I used to work with endangered species research programs before getting into education. I supervised a team of field technicians on a raptor project in FL for two years and needed to hire a crew. Having a basic understanding of ecological concepts was necessary for new hires, but what I was really looking for were employees that would work well with others, that were reliable, productive, and had good work ethics.
I knew that they could learn how to capture and release the birds. They would learn very quickly how to identify, track, and record the birds' locations. They would develop those techniques quickly through immersion and experience. I did not have time, however, to teach new hires how to be team players or show up for work. Having good character was a non-negotiable.
21st-century skills that build character: Empathy, reliability, punctuality, dependability, integrity, works well with others, ethical, and more.
5. Competitive in the Workplace:
This particular reason for adding 21st-century skill-building to your curriculum is a blend of all of the other reasons I talk about in this post. Having good character, as the example above illustrates, is essential. An employee might have a high GPA or a deep understanding of the discipline, but if they can't get along with others in a collaborative work environment they will struggle.
Or if an employee understands the concept of habitat fragmentation but is unable to problem-solve innovative solutions to the problem in a real-world context they will struggle to maintain a career in conservation biology.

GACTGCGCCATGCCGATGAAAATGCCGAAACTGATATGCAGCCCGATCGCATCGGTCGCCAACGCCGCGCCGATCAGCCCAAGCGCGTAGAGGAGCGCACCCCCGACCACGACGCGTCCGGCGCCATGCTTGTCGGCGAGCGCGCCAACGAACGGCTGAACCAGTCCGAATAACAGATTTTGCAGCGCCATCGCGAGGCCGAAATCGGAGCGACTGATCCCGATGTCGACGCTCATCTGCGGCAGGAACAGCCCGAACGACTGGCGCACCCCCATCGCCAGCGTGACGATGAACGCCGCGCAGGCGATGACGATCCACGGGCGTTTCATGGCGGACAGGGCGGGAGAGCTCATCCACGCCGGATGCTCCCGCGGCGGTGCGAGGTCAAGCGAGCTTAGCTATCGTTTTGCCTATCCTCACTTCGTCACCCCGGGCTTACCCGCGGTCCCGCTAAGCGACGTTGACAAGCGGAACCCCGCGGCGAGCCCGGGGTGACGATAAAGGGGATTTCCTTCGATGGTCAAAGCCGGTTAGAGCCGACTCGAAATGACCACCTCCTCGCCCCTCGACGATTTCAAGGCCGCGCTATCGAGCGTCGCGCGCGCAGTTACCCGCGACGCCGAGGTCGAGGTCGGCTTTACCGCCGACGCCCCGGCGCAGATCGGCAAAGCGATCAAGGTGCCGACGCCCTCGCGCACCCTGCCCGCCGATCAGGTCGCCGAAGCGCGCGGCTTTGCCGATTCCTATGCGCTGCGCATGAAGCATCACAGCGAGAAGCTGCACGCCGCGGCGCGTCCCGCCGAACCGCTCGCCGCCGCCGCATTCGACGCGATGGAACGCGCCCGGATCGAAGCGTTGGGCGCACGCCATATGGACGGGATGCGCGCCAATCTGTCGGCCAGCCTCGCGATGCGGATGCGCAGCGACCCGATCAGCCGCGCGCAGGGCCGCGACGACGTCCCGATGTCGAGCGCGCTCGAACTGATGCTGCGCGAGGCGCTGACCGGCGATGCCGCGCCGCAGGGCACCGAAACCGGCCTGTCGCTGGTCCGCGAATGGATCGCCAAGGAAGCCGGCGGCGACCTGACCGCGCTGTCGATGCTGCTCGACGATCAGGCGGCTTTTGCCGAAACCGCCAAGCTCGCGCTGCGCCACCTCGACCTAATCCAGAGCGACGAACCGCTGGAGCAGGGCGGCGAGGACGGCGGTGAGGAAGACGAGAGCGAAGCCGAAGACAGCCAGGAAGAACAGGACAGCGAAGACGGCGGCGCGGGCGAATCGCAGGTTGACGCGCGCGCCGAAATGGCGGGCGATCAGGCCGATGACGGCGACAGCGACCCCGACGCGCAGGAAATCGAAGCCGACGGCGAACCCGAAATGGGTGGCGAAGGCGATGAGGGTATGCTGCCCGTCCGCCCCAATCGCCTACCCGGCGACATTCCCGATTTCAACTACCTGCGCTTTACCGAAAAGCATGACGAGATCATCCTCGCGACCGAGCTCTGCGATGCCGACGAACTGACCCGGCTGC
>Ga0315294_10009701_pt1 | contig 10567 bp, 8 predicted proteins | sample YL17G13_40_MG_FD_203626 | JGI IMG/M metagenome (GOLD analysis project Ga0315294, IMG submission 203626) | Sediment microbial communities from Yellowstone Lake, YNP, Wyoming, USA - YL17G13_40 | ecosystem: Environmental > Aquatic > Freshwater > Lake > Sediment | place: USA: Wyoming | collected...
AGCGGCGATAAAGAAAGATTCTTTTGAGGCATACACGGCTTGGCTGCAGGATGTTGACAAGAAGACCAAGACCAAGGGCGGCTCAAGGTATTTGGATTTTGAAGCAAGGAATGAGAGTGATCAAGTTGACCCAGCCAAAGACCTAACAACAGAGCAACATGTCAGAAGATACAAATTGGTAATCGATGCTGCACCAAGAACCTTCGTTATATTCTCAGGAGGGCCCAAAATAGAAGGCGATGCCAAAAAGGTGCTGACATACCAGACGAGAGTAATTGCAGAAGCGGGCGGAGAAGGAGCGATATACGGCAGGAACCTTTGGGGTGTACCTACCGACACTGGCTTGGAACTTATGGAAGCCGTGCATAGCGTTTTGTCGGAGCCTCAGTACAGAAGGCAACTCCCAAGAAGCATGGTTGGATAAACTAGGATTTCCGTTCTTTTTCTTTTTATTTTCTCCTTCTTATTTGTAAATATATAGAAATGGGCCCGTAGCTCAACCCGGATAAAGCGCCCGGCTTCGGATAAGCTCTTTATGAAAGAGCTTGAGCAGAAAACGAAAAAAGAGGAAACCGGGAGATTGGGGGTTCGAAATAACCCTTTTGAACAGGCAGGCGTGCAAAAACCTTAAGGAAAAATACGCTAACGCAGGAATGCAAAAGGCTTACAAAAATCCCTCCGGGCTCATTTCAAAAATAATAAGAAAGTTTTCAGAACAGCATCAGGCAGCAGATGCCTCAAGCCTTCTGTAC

Content understanding is simply not enough, and this is a common sentiment among employers across most lines of work. Bottom line? If your students do not have these skills someone else's students will and they will be the ones to land those jobs.
21st-century skills that help students stay competitive in the workplace: I would argue that most 21st-century skills are important, but commonly cited skills by employers include creativity, problem-solving, collaboration, critical thinking, and communication skills.
6. Because Everyone Else is Doing It:
Hop on the bandwagon! Here is what I mean by that: The world is changing, we've established that. You and your students must change with it. Your students are at a disadvantage if they do not possess the skills to live happily and successfully in the 21st-century.
It is a very different time than 50 years ago. Heck, it's entirely different than it was 10 years ago. This is progress, and there are enormous benefits to progress. Let your students be a part of that.
Again, let's look at technology. Tech frustrates me to no end. I don't enjoy spending my time learning new programs and navigating tech that seems to evolve by the second. But technology is here, it is here to stay, and I do not anticipate it slowing down in the foreseeable future. So while other teachers are embracing technology, so too must I for the sake of my students.
I cannot hold my students back by continuing to teach them content and skills that are obsolete or no longer relevant.